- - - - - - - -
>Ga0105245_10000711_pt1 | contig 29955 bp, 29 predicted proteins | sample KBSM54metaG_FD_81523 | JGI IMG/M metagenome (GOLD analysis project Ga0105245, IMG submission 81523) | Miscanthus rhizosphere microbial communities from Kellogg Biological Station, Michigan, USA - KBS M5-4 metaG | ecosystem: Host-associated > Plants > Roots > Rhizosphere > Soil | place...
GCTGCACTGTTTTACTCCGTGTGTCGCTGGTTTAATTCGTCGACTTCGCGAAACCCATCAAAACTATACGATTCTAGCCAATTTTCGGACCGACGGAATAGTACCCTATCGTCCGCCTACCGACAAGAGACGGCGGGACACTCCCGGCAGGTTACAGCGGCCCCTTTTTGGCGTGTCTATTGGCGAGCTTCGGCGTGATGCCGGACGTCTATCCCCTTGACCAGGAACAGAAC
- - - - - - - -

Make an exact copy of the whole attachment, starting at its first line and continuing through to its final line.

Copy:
>Ga0105245_10000711_pt1 | contig 29955 bp, 29 predicted proteins | sample KBSM54metaG_FD_81523 | JGI IMG/M metagenome (GOLD analysis project Ga0105245, IMG submission 81523) | Miscanthus rhizosphere microbial communities from Kellogg Biological Station, Michigan, USA - KBS M5-4 metaG | ecosystem: Host-associated > Plants > Roots > Rhizosphere > Soil | place...
GCTGCACTGTTTTACTCCGTGTGTCGCTGGTTTAATTCGTCGACTTCGCGAAACCCATCAAAACTATACGATTCTAGCCAATTTTCGGACCGACGGAATAGTACCCTATCGTCCGCCTACCGACAAGAGACGGCGGGACACTCCCGGCAGGTTACAGCGGCCCCTTTTTGGCGTGTCTATTGGCGAGCTTCGGCGTGATGCCGGACGTCTATCCCCTTGACCAGGAACAGAAC